World War Two: The Rewrite
In 1956 the 18-year-old Kevin Brownlow had an idea for a film: what if Nazi Germany had successfully invaded Britain? It took him eight years to make - with a tiny budget, little equipment and a cast of amateurs - but 'It Happened Here' remains an astonishing and innovative work, using documentary techniques to investigate the subject of collaboration. Neil Norman meets its creator - and finds out why Leni Riefenstahl couldn't bear to watch it
Sunday 23 April 2006
It is one of the most striking scenes in British cinema: Nazi stormtroopers marching through Parliament Square. Clearly designed to alarm and provoke, it is an image that could have been ripped from a WWII Nazi propaganda film.
In actual fact, it is a scene from the 1964 British feature film, It Happened Here. The intervening decades have done little to diminish its worrying, subversive power. Made by debutante director Kevin Brownlow, together with his colleague Andrew Mollo, It Happened Here rewrites history to suggest what might have happened if Britain had been occupied by the Nazis. Through the story of its leading protagonist, nurse Pauline Murray, it tells of partisan resistance to the Vichy-like state, and how survival and compromise can easily slide into collaboration. Shot in black and white, in 16mm and 35mm, in the manner of a documentary, it has the jackbooted kick of authenticity.
It is hard to believe that Brownlow, now a distinguished film historian and the planet's most accomplished film restorer, was just 18 when he began making the film. "I wanted to be the next Orson Welles," he tells me over lunch. "But I never even put on the weight. And I am hopeless at raising money."
Nonetheless, in between collecting old movies and working on documentaries, Brownlow managed to finish his film after eight years. It was a triumph of the amateur will to finish what he'd started.
Quentin Tarantino may have established the idea that film geeks could make movies, but Brownlow got there first. His initiation into the world of celluloid, he recalls, goes back to 1947 and his unhappy days in a Sussex boarding school at the age of 11.
"The only good thing about it was that the headmaster used to show films every third Sunday," he says. "There was no sound so it was always silent movies. We were watching a silent version of Oliver Twist one Sunday and I had sat as close to the projector as I could get. The projector jammed and the film fell out. I picked up a discarded piece of film and later in bed shone a torch through it in the hope of projecting the image onto the wall. That's how technically adept I was."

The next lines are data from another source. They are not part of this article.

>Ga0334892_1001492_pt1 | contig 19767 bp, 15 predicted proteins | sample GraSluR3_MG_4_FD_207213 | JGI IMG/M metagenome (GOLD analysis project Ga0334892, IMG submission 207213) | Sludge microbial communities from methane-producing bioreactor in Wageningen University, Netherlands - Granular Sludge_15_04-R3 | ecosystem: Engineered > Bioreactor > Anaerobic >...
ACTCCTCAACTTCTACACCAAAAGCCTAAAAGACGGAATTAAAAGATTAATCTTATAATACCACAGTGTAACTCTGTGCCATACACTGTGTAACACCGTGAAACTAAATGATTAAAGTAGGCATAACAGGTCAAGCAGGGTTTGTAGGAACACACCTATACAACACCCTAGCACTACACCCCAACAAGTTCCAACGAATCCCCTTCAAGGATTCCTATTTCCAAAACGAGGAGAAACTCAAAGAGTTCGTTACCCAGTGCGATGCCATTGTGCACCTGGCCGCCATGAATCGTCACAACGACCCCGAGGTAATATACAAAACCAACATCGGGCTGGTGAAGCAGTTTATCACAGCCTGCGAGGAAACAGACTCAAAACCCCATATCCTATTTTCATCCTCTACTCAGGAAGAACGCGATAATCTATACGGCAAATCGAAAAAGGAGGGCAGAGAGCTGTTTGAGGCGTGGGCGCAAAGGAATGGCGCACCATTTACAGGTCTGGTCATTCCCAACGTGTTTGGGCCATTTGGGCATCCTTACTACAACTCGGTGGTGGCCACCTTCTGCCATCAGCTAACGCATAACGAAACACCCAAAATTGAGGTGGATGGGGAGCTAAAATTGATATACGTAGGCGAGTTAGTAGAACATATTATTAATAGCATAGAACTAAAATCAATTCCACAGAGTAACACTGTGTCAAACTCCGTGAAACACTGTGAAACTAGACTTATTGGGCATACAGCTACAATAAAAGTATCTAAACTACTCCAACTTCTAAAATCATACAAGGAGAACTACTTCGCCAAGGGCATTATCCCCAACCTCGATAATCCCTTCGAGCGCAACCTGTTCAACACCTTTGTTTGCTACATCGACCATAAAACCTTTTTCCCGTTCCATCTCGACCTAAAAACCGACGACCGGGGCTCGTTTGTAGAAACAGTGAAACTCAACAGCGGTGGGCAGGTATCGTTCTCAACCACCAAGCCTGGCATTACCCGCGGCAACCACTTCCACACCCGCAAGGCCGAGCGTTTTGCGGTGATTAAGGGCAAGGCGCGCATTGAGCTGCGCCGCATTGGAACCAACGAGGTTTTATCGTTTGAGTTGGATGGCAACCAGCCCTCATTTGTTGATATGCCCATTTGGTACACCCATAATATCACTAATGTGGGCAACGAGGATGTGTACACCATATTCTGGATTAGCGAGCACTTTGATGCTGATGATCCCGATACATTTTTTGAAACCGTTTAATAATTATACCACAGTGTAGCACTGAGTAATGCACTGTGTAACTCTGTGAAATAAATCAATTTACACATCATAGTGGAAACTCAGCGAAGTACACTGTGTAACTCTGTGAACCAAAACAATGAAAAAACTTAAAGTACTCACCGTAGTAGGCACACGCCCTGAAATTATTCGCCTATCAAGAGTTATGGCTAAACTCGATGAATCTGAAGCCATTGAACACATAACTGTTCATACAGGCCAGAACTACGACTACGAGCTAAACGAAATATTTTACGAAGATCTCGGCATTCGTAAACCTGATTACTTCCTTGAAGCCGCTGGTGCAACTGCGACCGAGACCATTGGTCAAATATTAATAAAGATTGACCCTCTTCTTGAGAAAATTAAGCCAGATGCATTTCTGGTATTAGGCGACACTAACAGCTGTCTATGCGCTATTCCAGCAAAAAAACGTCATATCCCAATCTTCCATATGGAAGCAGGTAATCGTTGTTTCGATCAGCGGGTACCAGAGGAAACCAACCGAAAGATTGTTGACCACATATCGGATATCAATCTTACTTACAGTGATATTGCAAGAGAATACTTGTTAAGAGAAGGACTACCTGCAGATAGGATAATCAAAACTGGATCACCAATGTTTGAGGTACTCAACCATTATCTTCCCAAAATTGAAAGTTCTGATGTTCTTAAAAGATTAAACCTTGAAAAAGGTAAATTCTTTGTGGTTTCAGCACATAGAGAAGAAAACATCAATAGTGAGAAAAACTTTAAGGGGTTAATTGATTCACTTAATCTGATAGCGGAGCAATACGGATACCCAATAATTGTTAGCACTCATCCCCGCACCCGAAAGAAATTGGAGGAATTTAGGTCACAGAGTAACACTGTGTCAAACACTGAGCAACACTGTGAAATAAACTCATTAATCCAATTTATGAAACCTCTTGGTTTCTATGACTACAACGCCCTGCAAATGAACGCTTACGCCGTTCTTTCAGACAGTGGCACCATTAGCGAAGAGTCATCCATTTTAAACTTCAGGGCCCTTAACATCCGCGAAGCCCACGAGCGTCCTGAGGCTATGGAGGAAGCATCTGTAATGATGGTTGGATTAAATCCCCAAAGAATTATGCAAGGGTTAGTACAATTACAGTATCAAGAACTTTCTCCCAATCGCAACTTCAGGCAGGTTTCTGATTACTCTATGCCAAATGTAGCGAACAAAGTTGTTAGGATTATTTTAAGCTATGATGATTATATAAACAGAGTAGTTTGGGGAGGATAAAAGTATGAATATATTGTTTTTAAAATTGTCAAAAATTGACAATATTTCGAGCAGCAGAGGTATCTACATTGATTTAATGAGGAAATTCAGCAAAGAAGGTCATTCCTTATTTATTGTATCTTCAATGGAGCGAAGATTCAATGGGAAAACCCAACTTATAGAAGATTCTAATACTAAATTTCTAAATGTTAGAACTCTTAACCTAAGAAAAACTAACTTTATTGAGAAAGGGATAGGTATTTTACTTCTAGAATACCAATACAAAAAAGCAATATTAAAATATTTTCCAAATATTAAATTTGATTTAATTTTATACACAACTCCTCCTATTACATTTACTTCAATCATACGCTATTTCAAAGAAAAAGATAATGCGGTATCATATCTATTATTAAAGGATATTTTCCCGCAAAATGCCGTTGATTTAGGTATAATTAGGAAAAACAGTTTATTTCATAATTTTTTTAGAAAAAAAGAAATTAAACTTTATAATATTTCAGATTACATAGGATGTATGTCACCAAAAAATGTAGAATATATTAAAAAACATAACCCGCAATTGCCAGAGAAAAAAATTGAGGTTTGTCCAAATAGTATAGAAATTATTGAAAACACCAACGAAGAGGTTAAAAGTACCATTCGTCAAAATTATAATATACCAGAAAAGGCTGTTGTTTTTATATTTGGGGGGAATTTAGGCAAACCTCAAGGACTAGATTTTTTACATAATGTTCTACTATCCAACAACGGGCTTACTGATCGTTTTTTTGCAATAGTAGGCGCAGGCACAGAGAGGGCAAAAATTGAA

But the feel of celluloid in his fingers was like a narcotic and Brownlow began collecting old films and showing them to his friends on the projector he eventually received for Christmas. At this stage, he says, he had no ambitions to make movies himself.
"My mother was afraid I'd end up as a projectionist," he says. "She encouraged me to be creative and bought me a camera."
At the time, the teenage Brownlow was steeped in dystopian fiction; he cites Orwell's 1984, the novels of John Wyndham, the Boulting Brothers' film, Seven Days to Noon and Orson Welles' infamous War of the Worlds radio play as possible sources of inspiration behind his debut movie.
Brownlow recalls seeing a black Citroen pull up one day, and a man getting out and running into a shop, turning at the entrance to shout back at his companion in German. The boy began to imagine what England might have been like in an alternative universe - one in which the Nazis had won the war. Drafting a one-page synopsis, he borrowed a 16mm camera and started shooting. There was no script, no money and very little equipment - aside from the borrowed camera which was then stolen on the second day of filming. There were no actors either, Brownlow believing that he could save money by simply asking people in the street and the pub to be in his movie.
It is hard to reconcile the massive chutzpah this must have taken with the endearingly diffident, quietly spoken 67 year-old man sitting opposite me. But the evidence is on film for all to see.
He began with an easy scene: a Nazi rally in Trafalgar Square. Having begged and borrowed uniforms, weapons and regalia, and dressed his "actors", he invaded the 1956 May Day Rally. Needless to say, he and his group of gun-toting, Nazi-uniformed actors were soon being moved along by the local constabulary.
Undeterred, however, Brownlow telephoned the Ministry of Works to secure permission to film in Trafalgar Square. He was, he recalls in his book, How It Happened Here (available to purchase through www. UKApress.com) somewhat economical with the truth about how many "soldiers" would be appearing in the Square.
Still unhappy with the footage, he realised that he needed a technical adviser to deliver the much-needed uniforms for the film. Enter Andrew Mollo, a 16 year-old collector of German militaria, whom Brownlow met at a stall in Portobello Road. Mollo looked at the footage and told him it was all wrong. "Andrew was the one who convinced me of the absolute need for authenticity," he says.
Working as a team, Brownlow and Mollo then spent the next eight years snatching their moments to complete their film. The odds were stacked against them: actors came and went; locations changed, money was always tight, cameras jammed, film was ruined by labs, the public were intrusive - especially when seeing Nazi uniforms in London streets.